Nan Goldin: Sisters, Saints, Sibyls

30 May-23 Jun 2024

Gagosian Open
London W1D 5EZ


The wrong things are kept secret, and that destroys people. My sister was a victim of all that, but she knew how to fight back. Her rebellion was a starting point for my own. She showed me the way.
—Nan Goldin

Gagosian is pleased to announce Nan Goldin’s Sisters, Saints, Sibyls, the second presentation of Gagosian Open, a series of off-site projects that allows audiences to experience remarkable artworks in unusual contexts. The exhibition is on view at the former Welsh chapel at 83 Charing Cross Road, London, from May 30 to June 23, 2024.

Goldin begins her film Sisters, Saints, Sibyls (2004–22) with the myth of Saint Barbara, presenting the story of the early Christian martyr as a three-channel projection that echoes the triptych format of classical religious painting. Images of Saint Barbara accompany a voiceover that describes her defiance of her parents’ beliefs, a transgression for which they tortured her. This is analogous to the real subject of Goldin’s film and underpins its visual narrative.

In 1958, Goldin’s elder sister, Barbara Holly Goldin, was sent to a psychiatric detention center at age twelve. She spent time in and out of such facilities for the next six years. Barbara was accused of “acting out, open defiance, sexually provocative behavior, association with undesirable friends, [and being] loud and coarse in speech.” Reports state that she went on dates with an older Black man, appeared to be confused about her sexual identity, and refused to shave her legs. Barbara stirred up a perfect storm of middle-class, midcentury fears around race, sexuality, and gender roles.

Goldin was a witness to the physical and psychic abuse that Barbara suffered and that her family tried to conceal. Barbara’s death by suicide in 1965, at the age of eighteen, was a defining event in Goldin’s life, prompting her to rebel against and run away from her living situation at the time, and the remainder of Sisters, Saints, Sibyls describes how she found her tribe of fellow rebels. She shows us her own experience with addiction, confinement, and self-harm, and that with living comes not only maturity and change, but also loss and pain.

For the site of the Gagosian Open presentation of Sisters, Saints, Sibyls, Goldin chose a deconsecrated church in Soho known as the Welsh chapel. The installation is a visceral, immersive environment, referencing nineteenth-century operating theaters. The piece was originally conceived in 2004, for the chapel of the Hôpital de la Salpêtrière, Paris. Salpêtrière was founded as an asylum in 1656 and was where Jean-Martin Charcot practiced his experiments on “hysteric” women. Goldin’s life’s work has always been about fighting stigma embedded in our society, addressing issues that include mental illness, addiction, and sexuality.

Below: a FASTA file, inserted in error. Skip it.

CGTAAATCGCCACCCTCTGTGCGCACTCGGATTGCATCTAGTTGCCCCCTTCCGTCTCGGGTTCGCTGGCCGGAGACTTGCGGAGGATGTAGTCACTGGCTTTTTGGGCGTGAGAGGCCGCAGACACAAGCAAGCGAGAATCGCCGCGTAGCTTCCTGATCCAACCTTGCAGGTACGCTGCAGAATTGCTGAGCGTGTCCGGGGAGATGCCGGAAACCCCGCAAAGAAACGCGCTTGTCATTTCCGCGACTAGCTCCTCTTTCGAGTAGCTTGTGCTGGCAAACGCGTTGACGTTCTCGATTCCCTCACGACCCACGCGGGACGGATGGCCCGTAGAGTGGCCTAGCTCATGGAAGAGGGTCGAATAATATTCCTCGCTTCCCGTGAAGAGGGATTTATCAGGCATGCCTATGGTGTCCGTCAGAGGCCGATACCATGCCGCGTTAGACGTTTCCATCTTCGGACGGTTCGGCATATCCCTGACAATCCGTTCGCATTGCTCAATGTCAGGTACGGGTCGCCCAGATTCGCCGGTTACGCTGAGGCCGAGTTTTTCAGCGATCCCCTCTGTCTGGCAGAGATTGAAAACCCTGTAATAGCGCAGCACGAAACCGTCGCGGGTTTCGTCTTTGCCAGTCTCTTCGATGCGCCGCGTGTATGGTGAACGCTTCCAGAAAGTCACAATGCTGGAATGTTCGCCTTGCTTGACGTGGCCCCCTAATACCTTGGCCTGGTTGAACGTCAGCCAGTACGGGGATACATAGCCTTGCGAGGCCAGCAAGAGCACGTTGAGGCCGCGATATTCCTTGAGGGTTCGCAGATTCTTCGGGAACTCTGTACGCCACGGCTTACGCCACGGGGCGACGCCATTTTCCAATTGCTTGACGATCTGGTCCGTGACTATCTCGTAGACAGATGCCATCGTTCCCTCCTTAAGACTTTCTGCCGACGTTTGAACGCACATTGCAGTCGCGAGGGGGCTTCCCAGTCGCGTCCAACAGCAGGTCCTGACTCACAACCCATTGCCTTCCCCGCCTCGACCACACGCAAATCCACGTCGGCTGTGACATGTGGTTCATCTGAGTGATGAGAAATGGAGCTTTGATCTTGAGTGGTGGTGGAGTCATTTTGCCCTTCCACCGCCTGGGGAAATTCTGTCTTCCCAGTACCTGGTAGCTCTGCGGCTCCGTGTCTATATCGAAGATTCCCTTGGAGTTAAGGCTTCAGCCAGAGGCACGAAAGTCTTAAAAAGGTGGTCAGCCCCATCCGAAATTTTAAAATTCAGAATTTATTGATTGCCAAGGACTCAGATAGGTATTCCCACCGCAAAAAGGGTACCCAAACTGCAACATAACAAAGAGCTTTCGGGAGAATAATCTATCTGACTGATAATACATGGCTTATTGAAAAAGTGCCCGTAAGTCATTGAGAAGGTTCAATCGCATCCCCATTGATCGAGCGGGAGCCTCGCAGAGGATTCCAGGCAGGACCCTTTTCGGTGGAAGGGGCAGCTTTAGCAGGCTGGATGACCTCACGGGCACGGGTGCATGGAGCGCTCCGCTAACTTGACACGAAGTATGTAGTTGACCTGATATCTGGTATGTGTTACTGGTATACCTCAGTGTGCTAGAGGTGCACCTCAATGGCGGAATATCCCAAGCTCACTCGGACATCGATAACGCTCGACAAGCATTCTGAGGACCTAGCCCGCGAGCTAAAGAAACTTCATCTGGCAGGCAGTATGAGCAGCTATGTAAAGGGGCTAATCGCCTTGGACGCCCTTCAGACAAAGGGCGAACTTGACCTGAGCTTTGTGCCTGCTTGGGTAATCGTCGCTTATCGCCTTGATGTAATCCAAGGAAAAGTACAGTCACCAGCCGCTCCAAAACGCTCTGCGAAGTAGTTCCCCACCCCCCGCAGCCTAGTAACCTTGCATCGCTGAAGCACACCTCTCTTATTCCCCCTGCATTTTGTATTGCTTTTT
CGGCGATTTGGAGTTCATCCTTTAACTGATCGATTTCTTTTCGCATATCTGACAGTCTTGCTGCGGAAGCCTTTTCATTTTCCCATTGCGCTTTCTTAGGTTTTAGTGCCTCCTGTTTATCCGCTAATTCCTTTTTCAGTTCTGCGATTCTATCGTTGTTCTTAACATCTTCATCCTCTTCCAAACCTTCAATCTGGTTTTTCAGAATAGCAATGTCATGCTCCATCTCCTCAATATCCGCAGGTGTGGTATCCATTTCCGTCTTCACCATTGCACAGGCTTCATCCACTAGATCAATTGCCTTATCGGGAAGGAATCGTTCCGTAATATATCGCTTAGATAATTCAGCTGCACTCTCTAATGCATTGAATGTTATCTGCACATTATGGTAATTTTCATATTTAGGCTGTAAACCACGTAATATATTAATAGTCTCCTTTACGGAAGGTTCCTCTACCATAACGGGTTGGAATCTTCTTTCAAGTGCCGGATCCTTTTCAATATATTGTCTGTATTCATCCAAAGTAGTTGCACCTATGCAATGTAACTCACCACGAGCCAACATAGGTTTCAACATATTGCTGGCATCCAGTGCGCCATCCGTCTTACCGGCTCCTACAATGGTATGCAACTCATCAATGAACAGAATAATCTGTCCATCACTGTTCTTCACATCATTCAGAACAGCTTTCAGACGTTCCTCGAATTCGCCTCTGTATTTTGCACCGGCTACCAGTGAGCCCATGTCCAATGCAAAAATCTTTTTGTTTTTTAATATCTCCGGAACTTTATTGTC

Sisters, Saints, Sibyls will be open extended hours during London Gallery Weekend, on Friday, May 31, and Saturday, June 1, from 10am to 8pm, and on Sunday, June 2, from 10am to 6pm. The presentation coincides with an exhibition of select early black-and-white photographs by Goldin at Gagosian, Burlington Arcade, London, from May 14 to June 22. Concurrently, Goldin will take over the Gagosian Shop with a reading room of books she has chosen, publications on her work, and a display of in-progress layouts from Heartbeat, a forthcoming nine-volume catalogue raisonné published by Steidl.

This Will Not End Well is a retrospective focused on Goldin’s moving-image work, recently on view at Moderna Museet, Stockholm (2022–23), and Stedelijk Museum Amsterdam (2023–24), and traveling to the Neue Nationalgalerie, Berlin; Pirelli HangarBicocca, Milan; and Grand Palais, Paris, over the next two years.

This fall, Gagosian will present an exhibition of Goldin’s work in New York.

Nan Goldin was born in Washington, DC, in 1953. She lives and works in New York, Berlin, and Paris. Her work is represented in major public and private collections worldwide. Retrospectives include I’ll Be Your Mirror, Whitney Museum of American Art, New York (1996–97, traveled to Kunstmuseum Wolfsburg, Germany, 1997; Stedelijk Museum Amsterdam, 1997; Fotomuseum Winterthur, Switzerland, 1997; Kunsthalle Wien, Vienna, 1998; and Národní galerie Praha, Prague, 1998); and Le Feu Follet, Centre Pompidou, Paris (2001, traveled as Devil’s Playground to Whitechapel Gallery, London, 2002; Museo Nacional Centro de Arte Reina Sofía, Madrid, 2002; Fundação Serralves, Porto, Portugal, 2002; Castello di Rivoli Museo d’Arte Contemporanea, Turin, Italy, 2002–03; and Ujazdowski Castle Centre for Contemporary Art, Warsaw, 2003). Goldin was appointed Commandeur des Arts et des Lettres by the Republic of France (2006), and is the recipient of numerous awards, including the Hasselblad Award (2007), Edward MacDowell Medal (2012), Centenary Medal from London’s Royal Photographic Society (2018), and Käthe Kollwitz Prize (2022).

About the Location
The iconic site for the Gagosian Open presentation of Nan Goldin: Sisters, Saints, Sibyls is a deconsecrated Presbyterian church in Soho known as the Welsh chapel. The Grade II–listed structure was built in 1888 by James Cubitt and served as an important religious and cultural site for London’s Welsh community before closing for worship in 1982. Since then, the landmark building has had many lives. Now home to Stone Nest, an arts organization that aims to bring exceptional and experimental art to the public, this architectural gem offers a space where audiences can encounter eclectic cultural programs. Gagosian’s temporary exhibition supports this ongoing mission.